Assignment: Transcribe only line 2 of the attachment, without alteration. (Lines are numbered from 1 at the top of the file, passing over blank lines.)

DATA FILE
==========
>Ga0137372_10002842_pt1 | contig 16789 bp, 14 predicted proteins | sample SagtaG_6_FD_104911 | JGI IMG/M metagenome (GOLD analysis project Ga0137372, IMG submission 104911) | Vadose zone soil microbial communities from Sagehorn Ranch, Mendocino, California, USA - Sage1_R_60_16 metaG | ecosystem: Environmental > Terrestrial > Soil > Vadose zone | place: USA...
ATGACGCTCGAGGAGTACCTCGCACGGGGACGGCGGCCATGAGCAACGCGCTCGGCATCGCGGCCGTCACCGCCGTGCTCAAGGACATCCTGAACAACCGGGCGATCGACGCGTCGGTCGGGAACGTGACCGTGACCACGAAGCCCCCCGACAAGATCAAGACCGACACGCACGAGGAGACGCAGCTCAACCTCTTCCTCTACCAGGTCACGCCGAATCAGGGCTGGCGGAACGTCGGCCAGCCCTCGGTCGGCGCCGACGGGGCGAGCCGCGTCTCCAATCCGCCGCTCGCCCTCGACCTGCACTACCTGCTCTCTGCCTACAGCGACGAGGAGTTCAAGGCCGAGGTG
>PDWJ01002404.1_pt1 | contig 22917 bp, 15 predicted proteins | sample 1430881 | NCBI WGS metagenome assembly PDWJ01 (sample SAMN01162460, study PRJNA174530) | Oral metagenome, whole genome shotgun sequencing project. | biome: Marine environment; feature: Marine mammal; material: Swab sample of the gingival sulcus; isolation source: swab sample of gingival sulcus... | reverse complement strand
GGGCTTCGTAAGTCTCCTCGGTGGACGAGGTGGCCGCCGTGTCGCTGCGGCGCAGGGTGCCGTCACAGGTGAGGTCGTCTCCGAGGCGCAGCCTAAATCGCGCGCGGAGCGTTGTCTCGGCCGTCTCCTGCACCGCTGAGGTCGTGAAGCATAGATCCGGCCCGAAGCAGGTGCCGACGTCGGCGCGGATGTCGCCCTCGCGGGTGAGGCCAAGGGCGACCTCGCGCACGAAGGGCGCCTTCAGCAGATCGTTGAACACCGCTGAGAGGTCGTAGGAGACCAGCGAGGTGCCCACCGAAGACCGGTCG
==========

ATGACGCTCGAGGAGTACCTCGCACGGGGACGGCGGCCATGAGCAACGCGCTCGGCATCGCGGCCGTCACCGCCGTGCTCAAGGACATCCTGAACAACCGGGCGATCGACGCGTCGGTCGGGAACGTGACCGTGACCACGAAGCCCCCCGACAAGATCAAGACCGACACGCACGAGGAGACGCAGCTCAACCTCTTCCTCTACCAGGTCACGCCGAATCAGGGCTGGCGGAACGTCGGCCAGCCCTCGGTCGGCGCCGACGGGGCGAGCCGCGTCTCCAATCCGCCGCTCGCCCTCGACCTGCACTACCTGCTCTCTGCCTACAGCGACGAGGAGTTCAAGGCCGAGGTG